Assuming Shaquille O'Neal resumes his starting spot, apart from Rajon Rondo the Celtics will be taking to the playoffs with one of the oldest starting fives to contend for a title in quite some time.
This means the Celtics will be a step behind at the start of games, and will be tiring in the fourth quarter when the starting five are called on to close out tight games.
Age has many advantages over youth. But, the Celtics will need the energy that the more youthful Perkins could have brought them in the playoffs.
With Kendrick Perkins the Celtics had a young gun, full of energy, who was able to compete the whole 48 minutes if required.
The same cannot be said of the expected starting center Shaquille O'Neal.
Prior to the trade the Boston Celtics had in Kendrick Perkins a player with two NBA Finals behind him.
One series culminated in victory, the other a narrow defeat.
Both series helped Perkins grow as a player and a person.
These are experiences which neither Nenad Krstic nor Jeff Green possess.
Krstic has the most experience at 21 games, whilst Green's sole postseason experience is the Oklahoma City Thunder's 6-2 drubbing last year at the hands of the Los Angeles Lakers.
Sure, both players may gain experience in time—perhaps even this playoffs. But they don't have a wealth of high-level playoff experience from which to draw upon now.
And now is when we need it.
Kendrick Perkins. Shaquille O'Neal. Jermaine O'Neal. Troy Murphy. Nenad Krstic.
The list of Celtics big men who have missed significant time with injury goes five deep.
"But," I hear you ask, "Perkins was one of the most injured Celtics players. How will the Celtics miss him?"
Yes, Perkins was the most notable victim of the Celtics big man curse. Indeed, no recent Celtics injury has had as profound an impact on the team's title chances as the right ligament tear that kept Perkins out of last year's Game Seven against the Los Angeles Lakers.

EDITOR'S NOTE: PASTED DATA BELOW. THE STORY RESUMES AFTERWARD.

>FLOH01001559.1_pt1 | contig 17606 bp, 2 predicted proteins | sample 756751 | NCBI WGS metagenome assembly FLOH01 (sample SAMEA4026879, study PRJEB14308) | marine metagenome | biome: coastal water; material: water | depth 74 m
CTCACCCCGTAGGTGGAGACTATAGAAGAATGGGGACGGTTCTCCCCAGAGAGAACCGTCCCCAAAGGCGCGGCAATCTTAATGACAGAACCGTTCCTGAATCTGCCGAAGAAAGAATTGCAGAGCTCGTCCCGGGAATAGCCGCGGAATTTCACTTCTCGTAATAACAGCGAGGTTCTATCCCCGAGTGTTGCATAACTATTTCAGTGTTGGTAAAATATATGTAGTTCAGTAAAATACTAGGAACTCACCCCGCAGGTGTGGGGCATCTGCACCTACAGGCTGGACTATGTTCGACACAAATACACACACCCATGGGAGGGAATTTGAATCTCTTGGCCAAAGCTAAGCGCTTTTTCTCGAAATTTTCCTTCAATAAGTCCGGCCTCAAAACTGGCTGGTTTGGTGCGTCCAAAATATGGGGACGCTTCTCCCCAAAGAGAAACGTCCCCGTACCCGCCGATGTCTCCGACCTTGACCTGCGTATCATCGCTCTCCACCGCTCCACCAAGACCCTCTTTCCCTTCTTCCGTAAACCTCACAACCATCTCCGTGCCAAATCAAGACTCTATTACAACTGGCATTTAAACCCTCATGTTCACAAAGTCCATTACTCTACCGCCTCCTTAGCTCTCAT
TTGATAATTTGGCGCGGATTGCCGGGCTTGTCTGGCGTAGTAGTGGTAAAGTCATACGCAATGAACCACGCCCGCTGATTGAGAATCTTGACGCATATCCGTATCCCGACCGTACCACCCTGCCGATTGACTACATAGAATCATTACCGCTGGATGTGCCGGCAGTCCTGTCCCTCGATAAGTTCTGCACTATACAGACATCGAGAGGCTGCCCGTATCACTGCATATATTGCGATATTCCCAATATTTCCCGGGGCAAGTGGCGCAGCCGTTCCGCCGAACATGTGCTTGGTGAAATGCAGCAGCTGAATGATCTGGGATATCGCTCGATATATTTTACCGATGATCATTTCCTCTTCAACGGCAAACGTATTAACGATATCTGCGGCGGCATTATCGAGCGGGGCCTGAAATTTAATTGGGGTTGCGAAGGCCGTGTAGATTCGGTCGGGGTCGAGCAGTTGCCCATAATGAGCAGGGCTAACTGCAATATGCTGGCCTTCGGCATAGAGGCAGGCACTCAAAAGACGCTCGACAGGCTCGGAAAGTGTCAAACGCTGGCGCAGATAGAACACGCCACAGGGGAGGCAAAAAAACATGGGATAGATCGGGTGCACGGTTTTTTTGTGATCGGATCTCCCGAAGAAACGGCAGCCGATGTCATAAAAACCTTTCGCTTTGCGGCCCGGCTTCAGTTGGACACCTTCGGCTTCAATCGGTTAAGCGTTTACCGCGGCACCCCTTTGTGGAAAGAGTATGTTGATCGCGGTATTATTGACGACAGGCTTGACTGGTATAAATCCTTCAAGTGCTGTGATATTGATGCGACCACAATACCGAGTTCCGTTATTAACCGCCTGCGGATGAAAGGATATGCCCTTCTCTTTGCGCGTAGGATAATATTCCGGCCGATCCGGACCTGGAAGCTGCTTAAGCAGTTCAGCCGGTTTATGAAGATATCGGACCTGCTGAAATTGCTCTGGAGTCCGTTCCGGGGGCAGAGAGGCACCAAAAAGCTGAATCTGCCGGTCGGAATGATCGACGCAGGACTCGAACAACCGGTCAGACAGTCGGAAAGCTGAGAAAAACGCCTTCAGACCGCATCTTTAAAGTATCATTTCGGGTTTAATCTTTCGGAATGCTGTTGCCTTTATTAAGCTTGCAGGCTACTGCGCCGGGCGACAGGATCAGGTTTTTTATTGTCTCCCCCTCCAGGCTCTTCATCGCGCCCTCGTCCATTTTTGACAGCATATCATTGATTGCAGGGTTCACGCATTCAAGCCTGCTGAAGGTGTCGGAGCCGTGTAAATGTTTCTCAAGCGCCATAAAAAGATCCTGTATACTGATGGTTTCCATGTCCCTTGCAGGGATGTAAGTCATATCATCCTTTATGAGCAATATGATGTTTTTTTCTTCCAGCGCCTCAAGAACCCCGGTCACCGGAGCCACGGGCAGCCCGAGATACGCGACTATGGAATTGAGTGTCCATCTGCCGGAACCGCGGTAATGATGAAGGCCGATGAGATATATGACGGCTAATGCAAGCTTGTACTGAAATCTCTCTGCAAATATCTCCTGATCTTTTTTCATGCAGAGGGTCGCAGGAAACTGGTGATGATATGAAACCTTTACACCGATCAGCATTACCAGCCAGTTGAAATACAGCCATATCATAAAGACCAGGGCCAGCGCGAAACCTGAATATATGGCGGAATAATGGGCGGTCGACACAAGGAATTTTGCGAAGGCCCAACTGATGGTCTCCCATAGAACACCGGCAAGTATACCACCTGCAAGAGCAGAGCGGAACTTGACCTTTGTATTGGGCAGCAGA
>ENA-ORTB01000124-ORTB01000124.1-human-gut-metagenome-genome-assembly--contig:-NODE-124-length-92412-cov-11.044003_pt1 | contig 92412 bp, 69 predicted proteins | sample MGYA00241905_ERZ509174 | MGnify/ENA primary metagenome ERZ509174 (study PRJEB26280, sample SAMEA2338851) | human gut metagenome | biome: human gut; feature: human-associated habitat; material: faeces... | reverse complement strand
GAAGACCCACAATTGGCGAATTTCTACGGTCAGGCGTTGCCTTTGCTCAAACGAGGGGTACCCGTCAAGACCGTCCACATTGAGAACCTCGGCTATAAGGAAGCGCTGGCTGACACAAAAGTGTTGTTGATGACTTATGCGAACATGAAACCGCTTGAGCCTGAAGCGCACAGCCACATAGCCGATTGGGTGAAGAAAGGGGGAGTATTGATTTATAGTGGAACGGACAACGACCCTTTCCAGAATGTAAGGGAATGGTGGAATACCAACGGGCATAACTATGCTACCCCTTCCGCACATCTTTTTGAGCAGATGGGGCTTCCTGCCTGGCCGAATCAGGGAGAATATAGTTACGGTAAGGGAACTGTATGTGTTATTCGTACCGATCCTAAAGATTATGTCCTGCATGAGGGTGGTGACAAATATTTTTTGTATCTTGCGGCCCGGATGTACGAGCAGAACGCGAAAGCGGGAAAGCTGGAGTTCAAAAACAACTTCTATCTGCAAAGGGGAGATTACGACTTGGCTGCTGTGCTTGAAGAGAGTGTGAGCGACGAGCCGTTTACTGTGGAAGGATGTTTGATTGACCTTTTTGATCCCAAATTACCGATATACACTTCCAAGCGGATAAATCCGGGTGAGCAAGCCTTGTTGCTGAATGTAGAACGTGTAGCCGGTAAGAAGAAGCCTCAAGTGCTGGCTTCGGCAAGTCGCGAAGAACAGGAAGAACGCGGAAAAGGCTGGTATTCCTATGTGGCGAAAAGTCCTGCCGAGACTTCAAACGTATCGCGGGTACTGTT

However, when healthy himself, Perkins' presence on the team was extra insurance should the aging O'Neals break down sometime during the more physical Playoffs.
If, or perhaps when, the Celtics big man curse strikes again, the Celtics will need another dependable big man to throw on the floor.
Perkins was such a man—Nenad Krstic is not.
Okay, I am cheating a little here—putting two players down under one heading.
But, in truth, Gasol and Bynum are a two-headed monster.
Together they anchor the Los Angeles Lakers' front court, standing as an intimidating barrier between opposing players and the basket.
Just as the Boston Celtics liked to brag that they had never been defeated in a seven game series with a healthy starting five, the Lakers could make a similar claim.
Bynum was injured during the Lakers' 2008 Finals loss to the Celtics. His return to health in 2009 and 2010 allowed the Lakers to win back-to-back NBA Championships.
Overcoming a fully healthy Lakers' frontcourt in the Finals would be a formidable challenge for the Celtics. In Perkins the Celtics had a player to match Bynum or Gasol pound for pound. With his absence, the Celtics are left with a doughnut-like hole in the middle.
As everyone knows, when the playoffs begin everything changes.
The pace slows. The play is rougher. And every shot is contested like it is a potential game winner.
Each playoff game is a war.